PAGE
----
Just deciding where to go is the biggest hurdle...
There are over 100 cycling holiday itineraries available on Freewheel Holidays at any one time and often suggesting where customers should go is one of our biggest challenges. We’ve found that selecting a cycling holiday is not like choosing a ‘normal’ holiday by the beach or going on a city break. There are different things to consider when researching potential cycling holiday routes such as the difficulty of terrain, overall climbing in the itinerary, to get an e-bike or not and the variety of hotels used along the way. Just deciding where to go on a cycling holiday for the first time can be one of the biggest hurdles to overcome.
My wife, Jilly, and I were looking for our summer holiday around the August Bank Holiday and despite almost daily searches, nothing was appealing nor cost-effective. A combination of high flight prices and the school holidays meant that options were limited out of the North West. Going to Sunny Beach in Bulgaria from Glasgow was looking like the most favourable and cost-effective option! Then it dawned on me. Why not go on a cycling holiday? I am always telling people why they should go cycle touring and now it was our turn. I saw Jilly as a potential customer and realised her personal experiences of the cycle tour would be the best feedback of all to pass onto our customers.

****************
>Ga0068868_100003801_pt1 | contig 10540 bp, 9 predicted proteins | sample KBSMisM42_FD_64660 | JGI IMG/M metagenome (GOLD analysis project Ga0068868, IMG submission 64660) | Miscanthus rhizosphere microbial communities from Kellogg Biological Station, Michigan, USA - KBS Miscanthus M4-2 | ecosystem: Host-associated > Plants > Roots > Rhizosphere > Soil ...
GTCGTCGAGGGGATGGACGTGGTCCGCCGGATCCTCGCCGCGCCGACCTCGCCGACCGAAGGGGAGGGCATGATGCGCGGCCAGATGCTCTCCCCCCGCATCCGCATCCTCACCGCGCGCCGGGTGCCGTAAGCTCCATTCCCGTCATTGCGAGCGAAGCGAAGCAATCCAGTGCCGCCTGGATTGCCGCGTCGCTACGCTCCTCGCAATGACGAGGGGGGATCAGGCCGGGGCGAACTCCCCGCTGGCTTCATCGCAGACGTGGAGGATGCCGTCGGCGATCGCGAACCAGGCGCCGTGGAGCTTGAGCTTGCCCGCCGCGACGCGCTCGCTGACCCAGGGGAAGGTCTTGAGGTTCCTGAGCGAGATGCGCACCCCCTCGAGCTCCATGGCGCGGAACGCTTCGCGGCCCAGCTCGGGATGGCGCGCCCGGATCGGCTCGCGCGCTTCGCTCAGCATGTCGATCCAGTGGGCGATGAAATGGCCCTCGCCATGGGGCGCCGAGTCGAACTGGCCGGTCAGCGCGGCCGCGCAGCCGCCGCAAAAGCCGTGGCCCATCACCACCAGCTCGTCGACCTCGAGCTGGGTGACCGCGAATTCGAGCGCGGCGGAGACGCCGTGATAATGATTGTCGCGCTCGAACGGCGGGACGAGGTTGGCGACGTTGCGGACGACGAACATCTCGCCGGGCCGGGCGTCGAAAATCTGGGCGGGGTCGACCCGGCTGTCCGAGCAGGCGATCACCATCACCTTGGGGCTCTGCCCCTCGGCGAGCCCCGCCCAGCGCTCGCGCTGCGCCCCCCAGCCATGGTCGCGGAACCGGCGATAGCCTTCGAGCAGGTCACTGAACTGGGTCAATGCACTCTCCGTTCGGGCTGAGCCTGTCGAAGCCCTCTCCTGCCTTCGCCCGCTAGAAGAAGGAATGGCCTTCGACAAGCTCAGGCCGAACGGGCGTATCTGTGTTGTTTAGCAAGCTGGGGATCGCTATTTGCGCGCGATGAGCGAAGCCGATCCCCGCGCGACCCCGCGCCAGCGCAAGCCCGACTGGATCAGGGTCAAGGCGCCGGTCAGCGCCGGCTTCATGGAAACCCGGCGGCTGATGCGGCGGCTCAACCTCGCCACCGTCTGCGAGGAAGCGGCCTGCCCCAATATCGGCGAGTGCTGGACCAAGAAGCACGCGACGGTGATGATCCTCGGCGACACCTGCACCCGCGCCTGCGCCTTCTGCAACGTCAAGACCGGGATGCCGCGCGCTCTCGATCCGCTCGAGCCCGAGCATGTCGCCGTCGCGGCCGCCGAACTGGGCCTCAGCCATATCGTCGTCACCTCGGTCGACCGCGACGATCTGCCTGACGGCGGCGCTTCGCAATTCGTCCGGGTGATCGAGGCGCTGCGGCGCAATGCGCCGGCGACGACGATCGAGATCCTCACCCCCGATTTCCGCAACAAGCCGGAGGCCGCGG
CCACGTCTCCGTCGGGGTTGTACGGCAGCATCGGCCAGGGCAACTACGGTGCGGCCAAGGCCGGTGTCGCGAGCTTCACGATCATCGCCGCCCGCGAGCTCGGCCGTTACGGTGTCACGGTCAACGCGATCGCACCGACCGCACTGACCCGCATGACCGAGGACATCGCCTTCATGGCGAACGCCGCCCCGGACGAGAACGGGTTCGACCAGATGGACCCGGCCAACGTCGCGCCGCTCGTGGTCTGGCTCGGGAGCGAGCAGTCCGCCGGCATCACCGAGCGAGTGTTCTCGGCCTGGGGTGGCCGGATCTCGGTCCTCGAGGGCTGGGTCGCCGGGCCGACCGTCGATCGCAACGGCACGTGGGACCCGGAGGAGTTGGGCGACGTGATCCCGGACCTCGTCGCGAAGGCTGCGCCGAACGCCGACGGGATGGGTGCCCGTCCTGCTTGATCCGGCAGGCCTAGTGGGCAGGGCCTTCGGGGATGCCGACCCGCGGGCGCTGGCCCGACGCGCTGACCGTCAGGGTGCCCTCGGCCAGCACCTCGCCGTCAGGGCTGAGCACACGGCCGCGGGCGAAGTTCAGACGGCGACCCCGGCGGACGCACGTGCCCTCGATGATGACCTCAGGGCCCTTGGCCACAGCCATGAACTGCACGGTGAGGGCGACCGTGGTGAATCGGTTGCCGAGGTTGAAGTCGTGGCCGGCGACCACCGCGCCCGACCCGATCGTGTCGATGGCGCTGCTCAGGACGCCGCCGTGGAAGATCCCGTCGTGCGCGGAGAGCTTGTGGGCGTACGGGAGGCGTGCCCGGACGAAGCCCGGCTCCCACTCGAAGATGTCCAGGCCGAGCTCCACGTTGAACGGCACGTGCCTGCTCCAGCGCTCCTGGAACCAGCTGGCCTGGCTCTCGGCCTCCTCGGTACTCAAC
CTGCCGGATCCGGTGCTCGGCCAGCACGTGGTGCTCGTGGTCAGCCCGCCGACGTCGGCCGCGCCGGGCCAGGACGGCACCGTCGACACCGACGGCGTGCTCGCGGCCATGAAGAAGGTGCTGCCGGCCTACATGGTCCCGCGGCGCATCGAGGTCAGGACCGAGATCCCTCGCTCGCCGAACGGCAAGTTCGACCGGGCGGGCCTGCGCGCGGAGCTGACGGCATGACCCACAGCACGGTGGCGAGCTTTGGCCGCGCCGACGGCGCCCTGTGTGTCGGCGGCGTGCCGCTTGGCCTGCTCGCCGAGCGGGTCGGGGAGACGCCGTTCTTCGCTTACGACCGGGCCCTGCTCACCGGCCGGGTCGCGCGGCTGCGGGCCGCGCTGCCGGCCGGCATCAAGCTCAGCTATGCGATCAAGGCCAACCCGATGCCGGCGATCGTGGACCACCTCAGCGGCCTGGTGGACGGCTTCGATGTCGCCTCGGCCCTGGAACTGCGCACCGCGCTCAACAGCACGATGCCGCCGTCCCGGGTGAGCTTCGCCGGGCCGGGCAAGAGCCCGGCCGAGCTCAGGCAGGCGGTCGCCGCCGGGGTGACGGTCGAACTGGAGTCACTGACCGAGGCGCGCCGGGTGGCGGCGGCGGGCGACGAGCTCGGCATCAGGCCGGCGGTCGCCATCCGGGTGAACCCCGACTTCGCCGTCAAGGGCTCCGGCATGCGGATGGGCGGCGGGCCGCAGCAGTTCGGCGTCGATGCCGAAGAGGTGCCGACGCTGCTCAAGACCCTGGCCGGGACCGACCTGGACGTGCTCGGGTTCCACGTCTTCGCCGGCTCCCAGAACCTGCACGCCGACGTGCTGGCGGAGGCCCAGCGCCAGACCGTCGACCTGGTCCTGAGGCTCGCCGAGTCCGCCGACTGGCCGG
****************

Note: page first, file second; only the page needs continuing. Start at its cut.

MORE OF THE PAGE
I talked to Jilly about going on a cycling holiday and she liked the idea, but in a romantic twist, I would keep the destination a secret until arriving at the check-in desk in Manchester Airport!
We would fly with Jet2 direct to Pisa from Manchester with a packed 7 day cycling itinerary starting at the famous ‘Leaning Tower’. We would then cycle down the coast to Piombino approximately 250 kilometres away. The schedule also included a day excursion to Elba. The small island that is famous for being the place that Napoleon Bonaparte was exiled to. An ominous location given that if the cycle tour wasn’t a success, I could find myself in exile as well!
Whilst Jilly is a keen cyclist, our history of riding together has often ended in a falling out. To be brutally honest, previous cycling mini-breaks to France, Germany and even short rides around Rochdale have had mixed success. However, this holiday would be made easier and more manageable as luggage transfers, detailed route notes and maps along with on-route signage are all included. Combined with an electric bike (e-bike) for Jilly, I was feeling confident that the cycle tour would be a success as we landed in Italy.
Pisa is known for the famous leaning tower and the hordes of tourists drawn from all around the world and eager to get a humorous selfie are testament to that. I noticed as my bike was propped up for an obligatory photo that the tower is actually shaped like a banana and almost vertically straight at the top.